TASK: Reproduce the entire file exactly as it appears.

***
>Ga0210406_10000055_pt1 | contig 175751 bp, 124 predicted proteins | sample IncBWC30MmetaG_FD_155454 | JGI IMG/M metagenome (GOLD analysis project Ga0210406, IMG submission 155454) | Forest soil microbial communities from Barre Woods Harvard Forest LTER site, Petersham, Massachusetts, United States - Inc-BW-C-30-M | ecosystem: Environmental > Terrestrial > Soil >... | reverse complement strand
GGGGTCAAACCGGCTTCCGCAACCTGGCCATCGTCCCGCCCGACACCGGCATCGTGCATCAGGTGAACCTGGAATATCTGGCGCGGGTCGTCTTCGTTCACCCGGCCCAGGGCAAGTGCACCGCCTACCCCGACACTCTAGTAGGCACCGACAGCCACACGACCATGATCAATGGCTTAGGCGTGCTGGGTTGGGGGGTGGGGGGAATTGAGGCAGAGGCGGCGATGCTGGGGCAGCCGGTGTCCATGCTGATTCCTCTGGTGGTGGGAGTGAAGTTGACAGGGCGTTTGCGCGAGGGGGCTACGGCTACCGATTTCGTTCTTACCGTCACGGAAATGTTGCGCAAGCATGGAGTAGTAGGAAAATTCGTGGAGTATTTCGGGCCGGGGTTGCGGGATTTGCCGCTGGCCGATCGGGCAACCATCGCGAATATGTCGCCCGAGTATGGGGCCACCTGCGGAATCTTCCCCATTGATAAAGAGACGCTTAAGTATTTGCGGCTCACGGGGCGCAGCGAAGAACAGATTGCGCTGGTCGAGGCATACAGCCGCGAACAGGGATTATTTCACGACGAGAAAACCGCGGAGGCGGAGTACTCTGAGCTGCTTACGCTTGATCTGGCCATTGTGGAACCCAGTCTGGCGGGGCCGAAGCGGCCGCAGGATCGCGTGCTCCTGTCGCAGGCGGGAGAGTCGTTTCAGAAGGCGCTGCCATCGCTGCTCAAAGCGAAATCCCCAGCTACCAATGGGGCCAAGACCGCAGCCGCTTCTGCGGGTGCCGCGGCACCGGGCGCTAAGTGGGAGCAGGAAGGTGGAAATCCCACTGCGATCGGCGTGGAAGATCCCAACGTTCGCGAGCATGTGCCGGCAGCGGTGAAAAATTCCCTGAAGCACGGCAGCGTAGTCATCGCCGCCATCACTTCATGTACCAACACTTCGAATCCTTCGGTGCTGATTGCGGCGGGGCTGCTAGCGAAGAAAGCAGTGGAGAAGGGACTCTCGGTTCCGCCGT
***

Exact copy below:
>Ga0210406_10000055_pt1 | contig 175751 bp, 124 predicted proteins | sample IncBWC30MmetaG_FD_155454 | JGI IMG/M metagenome (GOLD analysis project Ga0210406, IMG submission 155454) | Forest soil microbial communities from Barre Woods Harvard Forest LTER site, Petersham, Massachusetts, United States - Inc-BW-C-30-M | ecosystem: Environmental > Terrestrial > Soil >... | reverse complement strand
GGGGTCAAACCGGCTTCCGCAACCTGGCCATCGTCCCGCCCGACACCGGCATCGTGCATCAGGTGAACCTGGAATATCTGGCGCGGGTCGTCTTCGTTCACCCGGCCCAGGGCAAGTGCACCGCCTACCCCGACACTCTAGTAGGCACCGACAGCCACACGACCATGATCAATGGCTTAGGCGTGCTGGGTTGGGGGGTGGGGGGAATTGAGGCAGAGGCGGCGATGCTGGGGCAGCCGGTGTCCATGCTGATTCCTCTGGTGGTGGGAGTGAAGTTGACAGGGCGTTTGCGCGAGGGGGCTACGGCTACCGATTTCGTTCTTACCGTCACGGAAATGTTGCGCAAGCATGGAGTAGTAGGAAAATTCGTGGAGTATTTCGGGCCGGGGTTGCGGGATTTGCCGCTGGCCGATCGGGCAACCATCGCGAATATGTCGCCCGAGTATGGGGCCACCTGCGGAATCTTCCCCATTGATAAAGAGACGCTTAAGTATTTGCGGCTCACGGGGCGCAGCGAAGAACAGATTGCGCTGGTCGAGGCATACAGCCGCGAACAGGGATTATTTCACGACGAGAAAACCGCGGAGGCGGAGTACTCTGAGCTGCTTACGCTTGATCTGGCCATTGTGGAACCCAGTCTGGCGGGGCCGAAGCGGCCGCAGGATCGCGTGCTCCTGTCGCAGGCGGGAGAGTCGTTTCAGAAGGCGCTGCCATCGCTGCTCAAAGCGAAATCCCCAGCTACCAATGGGGCCAAGACCGCAGCCGCTTCTGCGGGTGCCGCGGCACCGGGCGCTAAGTGGGAGCAGGAAGGTGGAAATCCCACTGCGATCGGCGTGGAAGATCCCAACGTTCGCGAGCATGTGCCGGCAGCGGTGAAAAATTCCCTGAAGCACGGCAGCGTAGTCATCGCCGCCATCACTTCATGTACCAACACTTCGAATCCTTCGGTGCTGATTGCGGCGGGGCTGCTAGCGAAGAAAGCAGTGGAGAAGGGACTCTCGGTTCCGCCGT